ASU health, nutrition students get more support to study abroad

February 9, 2015

Studying abroad just got easier for students in the School of Nutrition and Health Promotion at Arizona State University.

ASU was one of seven higher education institutions selected to receive the 100,000 Strong in the Americas Innovation Fund grant for students in health and nutrition fields of study. woman taking earmold of a man's ear Download Full Image

The grant, in the amount of $25,000 – issued by the U.S. Department of State, Partners of the Americas and NAFSA: Association of International Educators – provides funding for undergraduate and graduate students with a focus on identifying solutions to help prevent and reduce obesity.

The project – called “Engage Globally: Nutrition and Health Promotion Student Mobility to the Americas” – is a collaboration between the School of Nutrition and Health Promotion, the ASU Study Abroad Office and Monterrey Institute of Technology, also known as Tecnológico de Monterrey. The opportunity is open to nutrition and health promotion students at both institutions.

ASU has a long-standing relationship with Tecnológico de Monterrey. The two institutions have partnered on several initiatives, including entrepreneurship and innovation programs, and programs on biotechnology and online education. ASU and Tecnológico de Monterrey jointly launched the Latin America Office of the Global Institute of Sustainability.

“Our goal is to increase the number of students and faculty from Arizona and Mexico City who are exposed to international education and the opportunities that exist therein by building on an established exchange program between the two institutions," said Adam Henry, director of the ASU study abroad office. “Recognizing that students in the fields of health promotion and nutrition will serve a diverse population of individuals, this opportunity can prepare these future professionals by [teaching them] how to adapt to a new culture and communicate in a cross-cultural context.”

ASU students selected for scholarships with the program will conduct research on combating obesity-linked behavior through physical activity and nutritional education, examining health beliefs and practices, and will use technology to maximize cultural awareness and education.

The goal of 100,000 Strong in the Americas, one of President Obama’s signature education initiatives, is to increase the number of U.S. students studying in the western hemisphere to 100,000, and the number of western hemisphere students studying in the U.S. to 100,000 by the year 2020. The initiative is aimed at enhancing competitiveness, prosperity and preparing a globally aware workforce.

The scholarships are for first-generation students within the School of Nutrition and Health Promotion who apply to a semester exchange program. Students who are interested in participating may contact

ASU researcher offers glimpse of Earth’s dynamic interior

February 9, 2015

Earth is nearly 4,000 miles deep, and other than the outermost few miles, is inaccessible to humans. Seismology is the only tool to accurately image the deep interior of Earth. Over the last few decades, seismologists have used the tool of seismic tomography to map out the interior of Earth (much like medical CT scan tomography to image the human body).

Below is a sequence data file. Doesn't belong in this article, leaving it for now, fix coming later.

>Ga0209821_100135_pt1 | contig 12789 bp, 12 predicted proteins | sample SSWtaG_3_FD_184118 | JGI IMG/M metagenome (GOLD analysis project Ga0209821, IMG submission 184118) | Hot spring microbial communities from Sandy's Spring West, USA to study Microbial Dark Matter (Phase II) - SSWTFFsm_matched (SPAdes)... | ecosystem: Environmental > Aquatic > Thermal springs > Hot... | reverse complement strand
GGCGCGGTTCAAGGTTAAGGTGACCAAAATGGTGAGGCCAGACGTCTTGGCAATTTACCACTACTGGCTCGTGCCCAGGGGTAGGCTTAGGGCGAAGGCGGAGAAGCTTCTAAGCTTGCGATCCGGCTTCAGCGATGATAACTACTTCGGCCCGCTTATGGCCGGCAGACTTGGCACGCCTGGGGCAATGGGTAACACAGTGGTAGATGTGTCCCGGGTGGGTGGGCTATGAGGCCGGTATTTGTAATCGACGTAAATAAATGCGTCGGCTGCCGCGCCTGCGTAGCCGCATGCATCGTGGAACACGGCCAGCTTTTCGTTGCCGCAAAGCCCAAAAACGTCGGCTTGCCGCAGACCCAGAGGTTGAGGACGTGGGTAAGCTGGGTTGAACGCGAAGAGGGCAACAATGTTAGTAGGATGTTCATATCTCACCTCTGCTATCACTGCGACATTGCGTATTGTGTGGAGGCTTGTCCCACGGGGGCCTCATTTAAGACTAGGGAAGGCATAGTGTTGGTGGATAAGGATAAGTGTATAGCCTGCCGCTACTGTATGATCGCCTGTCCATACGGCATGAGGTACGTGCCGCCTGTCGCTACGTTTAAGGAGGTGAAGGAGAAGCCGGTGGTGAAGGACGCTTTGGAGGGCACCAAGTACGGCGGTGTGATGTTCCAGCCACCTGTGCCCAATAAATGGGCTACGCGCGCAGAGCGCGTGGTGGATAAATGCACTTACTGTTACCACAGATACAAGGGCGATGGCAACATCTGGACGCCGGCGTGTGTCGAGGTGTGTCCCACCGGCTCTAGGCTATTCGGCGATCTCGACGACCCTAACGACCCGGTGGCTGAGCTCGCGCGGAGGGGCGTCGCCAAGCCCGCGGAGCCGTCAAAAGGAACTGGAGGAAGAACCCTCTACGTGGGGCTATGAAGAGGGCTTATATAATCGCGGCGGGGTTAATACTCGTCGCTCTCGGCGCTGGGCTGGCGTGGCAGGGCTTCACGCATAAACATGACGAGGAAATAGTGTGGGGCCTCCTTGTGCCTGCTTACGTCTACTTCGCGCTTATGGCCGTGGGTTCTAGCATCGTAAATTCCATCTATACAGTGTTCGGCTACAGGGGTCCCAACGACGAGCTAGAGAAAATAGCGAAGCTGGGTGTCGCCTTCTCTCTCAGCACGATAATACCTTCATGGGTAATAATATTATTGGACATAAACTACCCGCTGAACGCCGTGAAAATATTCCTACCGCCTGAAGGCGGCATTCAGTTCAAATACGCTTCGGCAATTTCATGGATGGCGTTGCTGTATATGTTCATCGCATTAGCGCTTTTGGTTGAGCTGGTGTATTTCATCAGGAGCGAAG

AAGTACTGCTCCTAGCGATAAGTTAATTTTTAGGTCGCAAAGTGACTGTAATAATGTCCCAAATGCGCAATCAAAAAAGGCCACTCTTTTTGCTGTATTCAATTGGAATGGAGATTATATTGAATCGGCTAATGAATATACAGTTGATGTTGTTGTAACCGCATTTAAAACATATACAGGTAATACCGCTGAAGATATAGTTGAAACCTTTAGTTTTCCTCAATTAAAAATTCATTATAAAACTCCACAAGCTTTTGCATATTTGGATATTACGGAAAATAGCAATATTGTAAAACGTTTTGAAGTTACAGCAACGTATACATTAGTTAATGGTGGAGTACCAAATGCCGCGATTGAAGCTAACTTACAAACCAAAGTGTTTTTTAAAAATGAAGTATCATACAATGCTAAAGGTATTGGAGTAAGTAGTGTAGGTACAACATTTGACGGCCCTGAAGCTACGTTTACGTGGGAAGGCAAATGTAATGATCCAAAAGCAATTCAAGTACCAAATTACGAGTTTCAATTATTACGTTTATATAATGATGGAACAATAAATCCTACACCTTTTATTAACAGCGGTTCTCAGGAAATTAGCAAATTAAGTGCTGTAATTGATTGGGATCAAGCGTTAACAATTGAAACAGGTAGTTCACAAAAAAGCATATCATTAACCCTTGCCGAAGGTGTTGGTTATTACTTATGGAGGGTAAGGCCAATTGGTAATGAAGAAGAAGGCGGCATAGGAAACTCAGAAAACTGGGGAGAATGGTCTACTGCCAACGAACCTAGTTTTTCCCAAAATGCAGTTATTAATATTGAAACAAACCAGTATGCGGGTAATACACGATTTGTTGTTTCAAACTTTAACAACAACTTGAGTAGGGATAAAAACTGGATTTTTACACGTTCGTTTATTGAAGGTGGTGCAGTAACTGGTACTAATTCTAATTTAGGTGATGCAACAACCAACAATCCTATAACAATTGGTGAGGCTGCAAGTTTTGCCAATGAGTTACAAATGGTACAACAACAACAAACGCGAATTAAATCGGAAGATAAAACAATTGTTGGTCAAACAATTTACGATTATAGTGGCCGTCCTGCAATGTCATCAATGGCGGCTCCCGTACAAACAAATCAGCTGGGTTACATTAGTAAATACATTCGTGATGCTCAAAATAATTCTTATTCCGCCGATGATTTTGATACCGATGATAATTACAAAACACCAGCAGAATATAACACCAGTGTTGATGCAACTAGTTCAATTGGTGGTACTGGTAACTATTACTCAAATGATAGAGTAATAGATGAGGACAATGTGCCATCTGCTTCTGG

Ed Garnero, a geophysicist at Arizona State University, will share his research on Earth’s dynamic interior at the American Association for the Advancement of Science annual meeting on Feb. 13. Ed Garnero Download Full Image

For nearly 30 years, Garnero has focused his research on the area between Earth’s uppermost mantle to the innermost core.

In his lecture “Interpreting Earth's Largest Internal Seismic Anomalies: Deep Thermochemical Piles,” Garnero will discuss how modern research shows that many surface processes on our planet are related to dynamic phenomena within. He will be sharing cutting-edge images of Earth's interior, which reveal two massive continental-sized blobs halfway to Earth's center that likely relate to where the most massive eruptions happen at Earth's surface.

“One blob is located beneath the Pacific Ocean, the other is nearly on the opposite side of Earth, beneath the Atlantic and part of the African continent,” said Garnero, a professor in ASU’s School of Earth and Space Exploration. “The massive blobs are important because they appear to play a role in convective processes, including where mantle plumes originate – plumes are thought to give rise to Earth's hotspot volcanoes.”

Observations, modeling and predictions show the inner Earth to be chemically complex and continuously churning and changing. Tomographic images constructed from seismic wave readings point to differences in the speeds of waves that go through the mantle. This difference in wave speeds provides a sort of map of the major boundaries inside the mantle – where hot areas are, where cold areas are, where there are regions that might be a different composition, etc.

“These continent-sized blobs have properties that result in seismic waves traveling more sluggishly through them,” said Garnero. “Our recent research adds to the body of knowledge that supports these blobs being chemically distinct from the rest of the mantle rock.”

Nikki Cassis

marketing and communications director, School of Earth and Space Exploration